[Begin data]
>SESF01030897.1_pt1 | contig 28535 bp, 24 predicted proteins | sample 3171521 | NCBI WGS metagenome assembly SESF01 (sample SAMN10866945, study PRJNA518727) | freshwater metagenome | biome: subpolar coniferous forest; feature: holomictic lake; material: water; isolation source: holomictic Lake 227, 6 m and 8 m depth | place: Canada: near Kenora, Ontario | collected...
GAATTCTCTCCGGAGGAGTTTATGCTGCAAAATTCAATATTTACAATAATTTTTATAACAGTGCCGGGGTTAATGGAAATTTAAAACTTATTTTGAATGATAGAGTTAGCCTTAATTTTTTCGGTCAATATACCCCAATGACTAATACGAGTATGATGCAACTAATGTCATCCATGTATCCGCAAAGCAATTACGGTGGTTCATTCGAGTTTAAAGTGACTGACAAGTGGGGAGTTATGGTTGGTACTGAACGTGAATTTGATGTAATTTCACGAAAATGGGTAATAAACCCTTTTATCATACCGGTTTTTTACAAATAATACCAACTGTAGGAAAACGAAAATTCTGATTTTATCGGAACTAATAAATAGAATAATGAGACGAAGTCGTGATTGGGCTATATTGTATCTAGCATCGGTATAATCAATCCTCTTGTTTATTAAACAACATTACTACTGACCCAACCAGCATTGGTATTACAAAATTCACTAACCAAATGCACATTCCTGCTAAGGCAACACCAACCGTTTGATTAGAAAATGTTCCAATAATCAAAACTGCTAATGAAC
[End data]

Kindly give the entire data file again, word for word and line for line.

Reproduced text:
>SESF01030897.1_pt1 | contig 28535 bp, 24 predicted proteins | sample 3171521 | NCBI WGS metagenome assembly SESF01 (sample SAMN10866945, study PRJNA518727) | freshwater metagenome | biome: subpolar coniferous forest; feature: holomictic lake; material: water; isolation source: holomictic Lake 227, 6 m and 8 m depth | place: Canada: near Kenora, Ontario | collected...
GAATTCTCTCCGGAGGAGTTTATGCTGCAAAATTCAATATTTACAATAATTTTTATAACAGTGCCGGGGTTAATGGAAATTTAAAACTTATTTTGAATGATAGAGTTAGCCTTAATTTTTTCGGTCAATATACCCCAATGACTAATACGAGTATGATGCAACTAATGTCATCCATGTATCCGCAAAGCAATTACGGTGGTTCATTCGAGTTTAAAGTGACTGACAAGTGGGGAGTTATGGTTGGTACTGAACGTGAATTTGATGTAATTTCACGAAAATGGGTAATAAACCCTTTTATCATACCGGTTTTTTACAAATAATACCAACTGTAGGAAAACGAAAATTCTGATTTTATCGGAACTAATAAATAGAATAATGAGACGAAGTCGTGATTGGGCTATATTGTATCTAGCATCGGTATAATCAATCCTCTTGTTTATTAAACAACATTACTACTGACCCAACCAGCATTGGTATTACAAAATTCACTAACCAAATGCACATTCCTGCTAAGGCAACACCAACCGTTTGATTAGAAAATGTTCCAATAATCAAAACTGCTAATGAAC